Living Jackson

Benefits of cycling
5 Devious Cycling Tricks Of Tour de France Riders | Pro Cyclist Racing Secrets

5 Devious Cycling Tricks Of Tour de France Riders | Pro Cyclist Racing Secrets


– There are many devious
tricks you can use to deceive your competitors when cycling. – And these devious
tricks have been deployed throughout the entire history
of the Tour de France. Not the most devious trick in the book, but a good tool to have at
your disposal nonetheless. I’m talking about sheltering. (French accordion waltz music) – It is extremely unlikely that you’ll see a cyclist getting this
wrong at the Tour de France. But, if you are riding with someone that is a little less
experienced than you, it is the perfect
opportunity to expose them. Always sit on when riding into a headwind. And then when you do come through to do a turn on the front with a tailwind, make sure you ever so
slightly increase the tempo. As the potential for
drafting is greatly reduced and this is true even when riding uphill. – Sitting in the wheels during a headwind is far easier than
sitting during a tailwind. When you’re sitting during a tailwind, the effort is far more comparable. So make sure you sit in the
wheels during a headwind. – Most famously used by Lance Armstrong on the 2001 stage in the Tour de France on the way to Alpe
d’Huez, where he went on to drop Jan Ullrich and everyone else. Having bluffed his way
through the entire stage at the back of the bunch, there is simply nothing more devious than pulling the bluff. To deploy this devious trick you need to be fully under control, even if you’re on the
limit, it is important to maintain your composure. No facial expression is to change at any point, I mean, never. No glimpse of effort or
ease should ever appear from behind the glasses. You may need to choose very carefully when you decide the moment has come to show your real self. Go too early and you will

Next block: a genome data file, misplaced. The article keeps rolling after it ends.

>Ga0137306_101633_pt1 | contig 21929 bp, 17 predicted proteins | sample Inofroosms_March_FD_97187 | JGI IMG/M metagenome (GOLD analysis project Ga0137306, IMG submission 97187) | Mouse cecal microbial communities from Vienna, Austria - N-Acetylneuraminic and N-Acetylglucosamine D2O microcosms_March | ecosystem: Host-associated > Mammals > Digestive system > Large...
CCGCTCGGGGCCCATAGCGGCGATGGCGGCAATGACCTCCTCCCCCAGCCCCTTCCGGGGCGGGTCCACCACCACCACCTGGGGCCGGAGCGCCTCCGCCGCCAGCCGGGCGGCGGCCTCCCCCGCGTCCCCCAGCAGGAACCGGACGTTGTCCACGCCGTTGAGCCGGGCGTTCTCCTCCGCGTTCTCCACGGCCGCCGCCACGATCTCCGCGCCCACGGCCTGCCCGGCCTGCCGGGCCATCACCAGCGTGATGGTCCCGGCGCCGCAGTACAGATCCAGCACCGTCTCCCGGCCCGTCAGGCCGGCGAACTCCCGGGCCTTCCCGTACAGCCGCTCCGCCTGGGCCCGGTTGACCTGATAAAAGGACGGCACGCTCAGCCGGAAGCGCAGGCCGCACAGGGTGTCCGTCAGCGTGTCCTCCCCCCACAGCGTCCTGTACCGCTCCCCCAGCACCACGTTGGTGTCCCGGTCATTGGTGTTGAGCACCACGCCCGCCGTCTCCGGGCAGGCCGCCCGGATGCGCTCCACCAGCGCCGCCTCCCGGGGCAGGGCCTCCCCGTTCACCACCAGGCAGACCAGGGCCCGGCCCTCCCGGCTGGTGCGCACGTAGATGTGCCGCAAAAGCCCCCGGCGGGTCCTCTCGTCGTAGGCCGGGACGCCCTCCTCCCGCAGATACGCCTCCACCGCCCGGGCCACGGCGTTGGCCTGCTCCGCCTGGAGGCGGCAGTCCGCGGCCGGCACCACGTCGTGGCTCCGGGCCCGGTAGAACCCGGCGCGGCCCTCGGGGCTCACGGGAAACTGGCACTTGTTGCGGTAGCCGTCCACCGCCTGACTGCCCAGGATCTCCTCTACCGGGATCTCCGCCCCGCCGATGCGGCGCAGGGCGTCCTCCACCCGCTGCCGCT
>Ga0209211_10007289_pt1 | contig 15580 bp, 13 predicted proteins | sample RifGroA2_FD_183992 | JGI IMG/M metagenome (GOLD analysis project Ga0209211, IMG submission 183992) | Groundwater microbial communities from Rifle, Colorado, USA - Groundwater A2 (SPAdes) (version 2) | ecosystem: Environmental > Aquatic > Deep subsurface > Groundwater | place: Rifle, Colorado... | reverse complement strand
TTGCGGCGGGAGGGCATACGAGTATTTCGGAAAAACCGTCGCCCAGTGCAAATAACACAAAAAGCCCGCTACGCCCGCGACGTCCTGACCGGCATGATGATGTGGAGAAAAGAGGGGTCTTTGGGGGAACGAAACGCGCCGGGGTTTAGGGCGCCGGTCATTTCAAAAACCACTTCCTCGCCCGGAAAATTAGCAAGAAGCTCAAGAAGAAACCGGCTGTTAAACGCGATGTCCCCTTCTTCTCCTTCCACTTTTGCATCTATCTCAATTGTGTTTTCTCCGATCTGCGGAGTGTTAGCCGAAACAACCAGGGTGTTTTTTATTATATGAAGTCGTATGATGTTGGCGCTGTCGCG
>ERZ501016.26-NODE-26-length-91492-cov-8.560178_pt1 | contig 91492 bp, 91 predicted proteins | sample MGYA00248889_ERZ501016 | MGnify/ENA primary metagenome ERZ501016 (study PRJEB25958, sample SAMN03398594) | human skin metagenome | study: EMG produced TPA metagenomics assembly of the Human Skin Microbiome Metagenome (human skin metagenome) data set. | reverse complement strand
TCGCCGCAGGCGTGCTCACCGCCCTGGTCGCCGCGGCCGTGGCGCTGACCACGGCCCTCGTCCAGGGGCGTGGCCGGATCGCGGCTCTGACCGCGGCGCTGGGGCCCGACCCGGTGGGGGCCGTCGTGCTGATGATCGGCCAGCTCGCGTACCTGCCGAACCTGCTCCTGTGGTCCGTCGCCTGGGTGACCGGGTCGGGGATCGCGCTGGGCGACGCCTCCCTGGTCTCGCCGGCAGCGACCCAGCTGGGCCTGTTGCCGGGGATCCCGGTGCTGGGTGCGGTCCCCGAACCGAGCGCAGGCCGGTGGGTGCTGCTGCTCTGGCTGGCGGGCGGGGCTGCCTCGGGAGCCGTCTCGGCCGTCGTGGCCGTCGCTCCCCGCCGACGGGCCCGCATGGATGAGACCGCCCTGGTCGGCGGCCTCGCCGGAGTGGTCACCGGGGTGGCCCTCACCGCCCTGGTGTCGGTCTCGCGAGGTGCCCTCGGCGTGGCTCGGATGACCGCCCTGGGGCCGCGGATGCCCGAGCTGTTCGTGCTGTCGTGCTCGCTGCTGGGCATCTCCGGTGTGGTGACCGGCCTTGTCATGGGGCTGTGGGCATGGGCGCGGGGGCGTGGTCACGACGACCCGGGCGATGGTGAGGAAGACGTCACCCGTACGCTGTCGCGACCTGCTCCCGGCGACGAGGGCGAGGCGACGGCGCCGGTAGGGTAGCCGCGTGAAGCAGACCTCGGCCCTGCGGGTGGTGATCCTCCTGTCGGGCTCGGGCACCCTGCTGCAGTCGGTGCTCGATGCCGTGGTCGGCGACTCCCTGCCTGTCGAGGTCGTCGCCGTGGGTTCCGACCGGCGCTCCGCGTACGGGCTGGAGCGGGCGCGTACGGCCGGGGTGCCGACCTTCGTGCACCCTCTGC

have blown it completely. But, go too late, and you may well find you weren’t actually the
only one playing the bluff. Experience is a vital tool when it comes to deciding when to go. – Chris, are you going to come through? You’ve been sat on the back all day. – Oh, I’m just not feeling it today. – What, I’ve done 100 K on the front! – You’re doing a great
job, just let me know when it’s the final climb. – Mate, we’re into the last 10 K. – The last 10 K, you say?
– Yeah, this last, Chris! You said you were feeling bad! – That was amazing! You absolutely annihilated everyone. – To be honest, felt terrible. – But you, you cruised it, you
barely even broke a sweat! – The other guys just couldn’t keep up, I didn’t feel great,
legs weren’t that great but I kind of just sat up last five K, they just didn’t have the legs, I think. – You must’ve felt good, you
won by five minutes, solo. – Yeah, just, walk in the park. Even though I felt bad, those guys just couldn’t keep up. – The ultimate way to get
under the skin of your rivals has to be trash talking in the press. Never let on how you really felt and always make it sound
like you could have given that little bit more,
or that your competitors didn’t provide you with a real test. – I’m going to ride to the hotel, mate! – Yeah, or be like that guy, and make a big deal
out of riding the 30 Ks back to the hotel for punishment. – So you’re on one of
those really hard days, and your mate is just
pounding on the pedals. If you just grab hold of his pockets, oh, might give you a